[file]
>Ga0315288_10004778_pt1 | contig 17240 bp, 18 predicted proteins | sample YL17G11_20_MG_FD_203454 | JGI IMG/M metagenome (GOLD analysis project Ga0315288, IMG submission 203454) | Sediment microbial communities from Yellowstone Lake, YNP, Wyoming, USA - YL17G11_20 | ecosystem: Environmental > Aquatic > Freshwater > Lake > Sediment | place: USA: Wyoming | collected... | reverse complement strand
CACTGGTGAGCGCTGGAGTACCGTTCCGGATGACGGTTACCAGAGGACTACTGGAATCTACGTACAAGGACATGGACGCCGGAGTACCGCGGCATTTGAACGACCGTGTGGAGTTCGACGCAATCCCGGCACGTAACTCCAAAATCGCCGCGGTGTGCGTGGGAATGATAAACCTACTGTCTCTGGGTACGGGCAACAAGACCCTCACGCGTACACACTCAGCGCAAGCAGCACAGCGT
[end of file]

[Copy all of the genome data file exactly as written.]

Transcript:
>Ga0315288_10004778_pt1 | contig 17240 bp, 18 predicted proteins | sample YL17G11_20_MG_FD_203454 | JGI IMG/M metagenome (GOLD analysis project Ga0315288, IMG submission 203454) | Sediment microbial communities from Yellowstone Lake, YNP, Wyoming, USA - YL17G11_20 | ecosystem: Environmental > Aquatic > Freshwater > Lake > Sediment | place: USA: Wyoming | collected... | reverse complement strand
CACTGGTGAGCGCTGGAGTACCGTTCCGGATGACGGTTACCAGAGGACTACTGGAATCTACGTACAAGGACATGGACGCCGGAGTACCGCGGCATTTGAACGACCGTGTGGAGTTCGACGCAATCCCGGCACGTAACTCCAAAATCGCCGCGGTGTGCGTGGGAATGATAAACCTACTGTCTCTGGGTACGGGCAACAAGACCCTCACGCGTACACACTCAGCGCAAGCAGCACAGCGT